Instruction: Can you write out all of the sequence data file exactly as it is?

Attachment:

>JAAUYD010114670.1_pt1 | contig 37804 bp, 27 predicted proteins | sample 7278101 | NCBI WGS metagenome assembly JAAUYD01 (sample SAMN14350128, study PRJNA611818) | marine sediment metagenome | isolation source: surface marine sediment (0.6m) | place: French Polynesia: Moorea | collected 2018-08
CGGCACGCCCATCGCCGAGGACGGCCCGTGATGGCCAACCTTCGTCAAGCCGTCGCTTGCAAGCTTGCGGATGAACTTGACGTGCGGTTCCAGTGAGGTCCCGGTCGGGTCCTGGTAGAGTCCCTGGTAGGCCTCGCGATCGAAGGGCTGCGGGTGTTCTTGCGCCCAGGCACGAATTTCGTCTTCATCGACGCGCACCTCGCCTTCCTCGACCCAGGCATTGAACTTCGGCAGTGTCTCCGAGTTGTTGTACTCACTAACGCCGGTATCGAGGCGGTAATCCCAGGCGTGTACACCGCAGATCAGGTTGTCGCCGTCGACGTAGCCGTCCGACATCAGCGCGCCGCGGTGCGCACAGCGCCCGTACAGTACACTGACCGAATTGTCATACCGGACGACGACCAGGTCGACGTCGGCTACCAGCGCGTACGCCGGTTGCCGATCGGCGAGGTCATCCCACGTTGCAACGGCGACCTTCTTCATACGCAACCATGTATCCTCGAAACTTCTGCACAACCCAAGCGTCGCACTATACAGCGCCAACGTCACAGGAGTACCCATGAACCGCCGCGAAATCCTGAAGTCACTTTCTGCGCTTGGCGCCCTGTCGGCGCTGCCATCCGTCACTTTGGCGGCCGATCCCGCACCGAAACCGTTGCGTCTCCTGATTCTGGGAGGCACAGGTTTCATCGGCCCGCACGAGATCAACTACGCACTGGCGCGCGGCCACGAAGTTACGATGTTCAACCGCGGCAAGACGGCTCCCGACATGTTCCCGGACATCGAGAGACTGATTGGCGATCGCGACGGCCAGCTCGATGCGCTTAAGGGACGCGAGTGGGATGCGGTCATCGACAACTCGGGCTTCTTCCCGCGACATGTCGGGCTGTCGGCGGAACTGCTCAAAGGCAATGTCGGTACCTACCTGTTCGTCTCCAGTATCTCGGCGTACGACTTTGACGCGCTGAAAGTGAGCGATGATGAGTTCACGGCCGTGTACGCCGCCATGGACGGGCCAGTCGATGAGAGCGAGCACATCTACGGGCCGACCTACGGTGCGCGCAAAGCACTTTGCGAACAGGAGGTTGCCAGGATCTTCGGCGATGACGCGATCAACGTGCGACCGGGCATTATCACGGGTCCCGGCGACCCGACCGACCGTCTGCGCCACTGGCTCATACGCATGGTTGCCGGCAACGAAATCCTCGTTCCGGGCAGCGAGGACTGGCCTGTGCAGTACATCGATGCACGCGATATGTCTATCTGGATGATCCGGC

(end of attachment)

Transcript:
>JAAUYD010114670.1_pt1 | contig 37804 bp, 27 predicted proteins | sample 7278101 | NCBI WGS metagenome assembly JAAUYD01 (sample SAMN14350128, study PRJNA611818) | marine sediment metagenome | isolation source: surface marine sediment (0.6m) | place: French Polynesia: Moorea | collected 2018-08
CGGCACGCCCATCGCCGAGGACGGCCCGTGATGGCCAACCTTCGTCAAGCCGTCGCTTGCAAGCTTGCGGATGAACTTGACGTGCGGTTCCAGTGAGGTCCCGGTCGGGTCCTGGTAGAGTCCCTGGTAGGCCTCGCGATCGAAGGGCTGCGGGTGTTCTTGCGCCCAGGCACGAATTTCGTCTTCATCGACGCGCACCTCGCCTTCCTCGACCCAGGCATTGAACTTCGGCAGTGTCTCCGAGTTGTTGTACTCACTAACGCCGGTATCGAGGCGGTAATCCCAGGCGTGTACACCGCAGATCAGGTTGTCGCCGTCGACGTAGCCGTCCGACATCAGCGCGCCGCGGTGCGCACAGCGCCCGTACAGTACACTGACCGAATTGTCATACCGGACGACGACCAGGTCGACGTCGGCTACCAGCGCGTACGCCGGTTGCCGATCGGCGAGGTCATCCCACGTTGCAACGGCGACCTTCTTCATACGCAACCATGTATCCTCGAAACTTCTGCACAACCCAAGCGTCGCACTATACAGCGCCAACGTCACAGGAGTACCCATGAACCGCCGCGAAATCCTGAAGTCACTTTCTGCGCTTGGCGCCCTGTCGGCGCTGCCATCCGTCACTTTGGCGGCCGATCCCGCACCGAAACCGTTGCGTCTCCTGATTCTGGGAGGCACAGGTTTCATCGGCCCGCACGAGATCAACTACGCACTGGCGCGCGGCCACGAAGTTACGATGTTCAACCGCGGCAAGACGGCTCCCGACATGTTCCCGGACATCGAGAGACTGATTGGCGATCGCGACGGCCAGCTCGATGCGCTTAAGGGACGCGAGTGGGATGCGGTCATCGACAACTCGGGCTTCTTCCCGCGACATGTCGGGCTGTCGGCGGAACTGCTCAAAGGCAATGTCGGTACCTACCTGTTCGTCTCCAGTATCTCGGCGTACGACTTTGACGCGCTGAAAGTGAGCGATGATGAGTTCACGGCCGTGTACGCCGCCATGGACGGGCCAGTCGATGAGAGCGAGCACATCTACGGGCCGACCTACGGTGCGCGCAAAGCACTTTGCGAACAGGAGGTTGCCAGGATCTTCGGCGATGACGCGATCAACGTGCGACCGGGCATTATCACGGGTCCCGGCGACCCGACCGACCGTCTGCGCCACTGGCTCATACGCATGGTTGCCGGCAACGAAATCCTCGTTCCGGGCAGCGAGGACTGGCCTGTGCAGTACATCGATGCACGCGATATGTCTATCTGGATGATCCGGC